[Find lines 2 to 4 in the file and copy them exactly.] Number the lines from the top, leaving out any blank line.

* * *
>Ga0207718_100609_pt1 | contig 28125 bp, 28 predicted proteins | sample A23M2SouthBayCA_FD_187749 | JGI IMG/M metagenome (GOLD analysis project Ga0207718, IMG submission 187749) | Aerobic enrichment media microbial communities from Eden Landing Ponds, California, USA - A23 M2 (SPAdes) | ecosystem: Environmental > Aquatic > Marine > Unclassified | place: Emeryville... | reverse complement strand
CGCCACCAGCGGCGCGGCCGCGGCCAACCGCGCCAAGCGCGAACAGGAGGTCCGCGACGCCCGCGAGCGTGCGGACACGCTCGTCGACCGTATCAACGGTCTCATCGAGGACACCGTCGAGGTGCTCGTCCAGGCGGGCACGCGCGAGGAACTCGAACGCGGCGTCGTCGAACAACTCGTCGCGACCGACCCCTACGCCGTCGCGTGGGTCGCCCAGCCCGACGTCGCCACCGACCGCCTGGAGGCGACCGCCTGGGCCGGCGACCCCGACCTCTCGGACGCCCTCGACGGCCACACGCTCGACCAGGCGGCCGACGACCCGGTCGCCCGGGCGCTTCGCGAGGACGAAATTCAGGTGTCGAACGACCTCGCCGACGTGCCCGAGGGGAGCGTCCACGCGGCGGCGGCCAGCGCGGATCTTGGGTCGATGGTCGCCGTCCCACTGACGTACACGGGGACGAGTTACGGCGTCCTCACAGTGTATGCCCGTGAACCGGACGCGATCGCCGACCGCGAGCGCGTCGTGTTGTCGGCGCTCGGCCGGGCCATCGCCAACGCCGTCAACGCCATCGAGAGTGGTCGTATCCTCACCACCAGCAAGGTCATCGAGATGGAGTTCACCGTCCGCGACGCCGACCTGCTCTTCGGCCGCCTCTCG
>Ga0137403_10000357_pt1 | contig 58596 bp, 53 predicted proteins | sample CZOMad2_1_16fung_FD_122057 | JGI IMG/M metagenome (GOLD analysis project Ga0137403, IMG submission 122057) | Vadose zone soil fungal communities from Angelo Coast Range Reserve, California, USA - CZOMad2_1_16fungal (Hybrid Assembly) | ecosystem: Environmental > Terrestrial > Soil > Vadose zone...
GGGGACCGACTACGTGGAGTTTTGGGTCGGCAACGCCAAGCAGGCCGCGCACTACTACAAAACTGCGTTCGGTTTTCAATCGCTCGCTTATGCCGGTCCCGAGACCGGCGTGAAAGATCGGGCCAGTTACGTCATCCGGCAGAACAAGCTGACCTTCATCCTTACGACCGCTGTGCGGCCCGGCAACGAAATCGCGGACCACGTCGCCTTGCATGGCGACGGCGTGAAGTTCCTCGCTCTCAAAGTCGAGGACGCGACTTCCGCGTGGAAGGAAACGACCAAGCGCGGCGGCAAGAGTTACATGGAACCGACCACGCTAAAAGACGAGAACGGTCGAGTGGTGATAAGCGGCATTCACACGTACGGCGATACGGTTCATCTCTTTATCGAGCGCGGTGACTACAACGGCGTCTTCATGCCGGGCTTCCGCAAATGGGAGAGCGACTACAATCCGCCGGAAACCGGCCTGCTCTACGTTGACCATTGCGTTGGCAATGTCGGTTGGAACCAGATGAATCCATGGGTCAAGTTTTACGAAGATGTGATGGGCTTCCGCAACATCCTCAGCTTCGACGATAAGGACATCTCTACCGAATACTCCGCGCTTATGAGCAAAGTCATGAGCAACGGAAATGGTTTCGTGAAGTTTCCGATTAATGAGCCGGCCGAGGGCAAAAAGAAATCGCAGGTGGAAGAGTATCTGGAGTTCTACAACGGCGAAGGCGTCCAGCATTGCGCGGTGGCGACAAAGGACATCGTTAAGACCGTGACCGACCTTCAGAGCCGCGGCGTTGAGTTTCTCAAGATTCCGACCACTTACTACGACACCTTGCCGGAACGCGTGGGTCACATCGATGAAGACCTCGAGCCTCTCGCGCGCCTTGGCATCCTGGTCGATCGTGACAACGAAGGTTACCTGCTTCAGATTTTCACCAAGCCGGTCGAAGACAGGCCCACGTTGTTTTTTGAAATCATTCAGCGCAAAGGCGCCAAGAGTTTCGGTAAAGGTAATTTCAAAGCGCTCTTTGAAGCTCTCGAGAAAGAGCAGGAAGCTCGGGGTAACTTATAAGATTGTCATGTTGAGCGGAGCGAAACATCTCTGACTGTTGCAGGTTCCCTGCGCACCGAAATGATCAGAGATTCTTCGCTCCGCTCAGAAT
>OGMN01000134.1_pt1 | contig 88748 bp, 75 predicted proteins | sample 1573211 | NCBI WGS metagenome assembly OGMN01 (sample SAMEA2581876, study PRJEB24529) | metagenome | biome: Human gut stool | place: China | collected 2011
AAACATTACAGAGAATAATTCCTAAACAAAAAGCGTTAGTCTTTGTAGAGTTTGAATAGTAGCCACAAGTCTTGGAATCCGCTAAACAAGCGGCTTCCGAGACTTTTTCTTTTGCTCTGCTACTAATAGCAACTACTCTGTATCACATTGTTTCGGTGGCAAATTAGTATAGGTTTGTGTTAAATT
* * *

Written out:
CGCCACCAGCGGCGCGGCCGCGGCCAACCGCGCCAAGCGCGAACAGGAGGTCCGCGACGCCCGCGAGCGTGCGGACACGCTCGTCGACCGTATCAACGGTCTCATCGAGGACACCGTCGAGGTGCTCGTCCAGGCGGGCACGCGCGAGGAACTCGAACGCGGCGTCGTCGAACAACTCGTCGCGACCGACCCCTACGCCGTCGCGTGGGTCGCCCAGCCCGACGTCGCCACCGACCGCCTGGAGGCGACCGCCTGGGCCGGCGACCCCGACCTCTCGGACGCCCTCGACGGCCACACGCTCGACCAGGCGGCCGACGACCCGGTCGCCCGGGCGCTTCGCGAGGACGAAATTCAGGTGTCGAACGACCTCGCCGACGTGCCCGAGGGGAGCGTCCACGCGGCGGCGGCCAGCGCGGATCTTGGGTCGATGGTCGCCGTCCCACTGACGTACACGGGGACGAGTTACGGCGTCCTCACAGTGTATGCCCGTGAACCGGACGCGATCGCCGACCGCGAGCGCGTCGTGTTGTCGGCGCTCGGCCGGGCCATCGCCAACGCCGTCAACGCCATCGAGAGTGGTCGTATCCTCACCACCAGCAAGGTCATCGAGATGGAGTTCACCGTCCGCGACGCCGACCTGCTCTTCGGCCGCCTCTCG
>Ga0137403_10000357_pt1 | contig 58596 bp, 53 predicted proteins | sample CZOMad2_1_16fung_FD_122057 | JGI IMG/M metagenome (GOLD analysis project Ga0137403, IMG submission 122057) | Vadose zone soil fungal communities from Angelo Coast Range Reserve, California, USA - CZOMad2_1_16fungal (Hybrid Assembly) | ecosystem: Environmental > Terrestrial > Soil > Vadose zone...
GGGGACCGACTACGTGGAGTTTTGGGTCGGCAACGCCAAGCAGGCCGCGCACTACTACAAAACTGCGTTCGGTTTTCAATCGCTCGCTTATGCCGGTCCCGAGACCGGCGTGAAAGATCGGGCCAGTTACGTCATCCGGCAGAACAAGCTGACCTTCATCCTTACGACCGCTGTGCGGCCCGGCAACGAAATCGCGGACCACGTCGCCTTGCATGGCGACGGCGTGAAGTTCCTCGCTCTCAAAGTCGAGGACGCGACTTCCGCGTGGAAGGAAACGACCAAGCGCGGCGGCAAGAGTTACATGGAACCGACCACGCTAAAAGACGAGAACGGTCGAGTGGTGATAAGCGGCATTCACACGTACGGCGATACGGTTCATCTCTTTATCGAGCGCGGTGACTACAACGGCGTCTTCATGCCGGGCTTCCGCAAATGGGAGAGCGACTACAATCCGCCGGAAACCGGCCTGCTCTACGTTGACCATTGCGTTGGCAATGTCGGTTGGAACCAGATGAATCCATGGGTCAAGTTTTACGAAGATGTGATGGGCTTCCGCAACATCCTCAGCTTCGACGATAAGGACATCTCTACCGAATACTCCGCGCTTATGAGCAAAGTCATGAGCAACGGAAATGGTTTCGTGAAGTTTCCGATTAATGAGCCGGCCGAGGGCAAAAAGAAATCGCAGGTGGAAGAGTATCTGGAGTTCTACAACGGCGAAGGCGTCCAGCATTGCGCGGTGGCGACAAAGGACATCGTTAAGACCGTGACCGACCTTCAGAGCCGCGGCGTTGAGTTTCTCAAGATTCCGACCACTTACTACGACACCTTGCCGGAACGCGTGGGTCACATCGATGAAGACCTCGAGCCTCTCGCGCGCCTTGGCATCCTGGTCGATCGTGACAACGAAGGTTACCTGCTTCAGATTTTCACCAAGCCGGTCGAAGACAGGCCCACGTTGTTTTTTGAAATCATTCAGCGCAAAGGCGCCAAGAGTTTCGGTAAAGGTAATTTCAAAGCGCTCTTTGAAGCTCTCGAGAAAGAGCAGGAAGCTCGGGGTAACTTATAAGATTGTCATGTTGAGCGGAGCGAAACATCTCTGACTGTTGCAGGTTCCCTGCGCACCGAAATGATCAGAGATTCTTCGCTCCGCTCAGAAT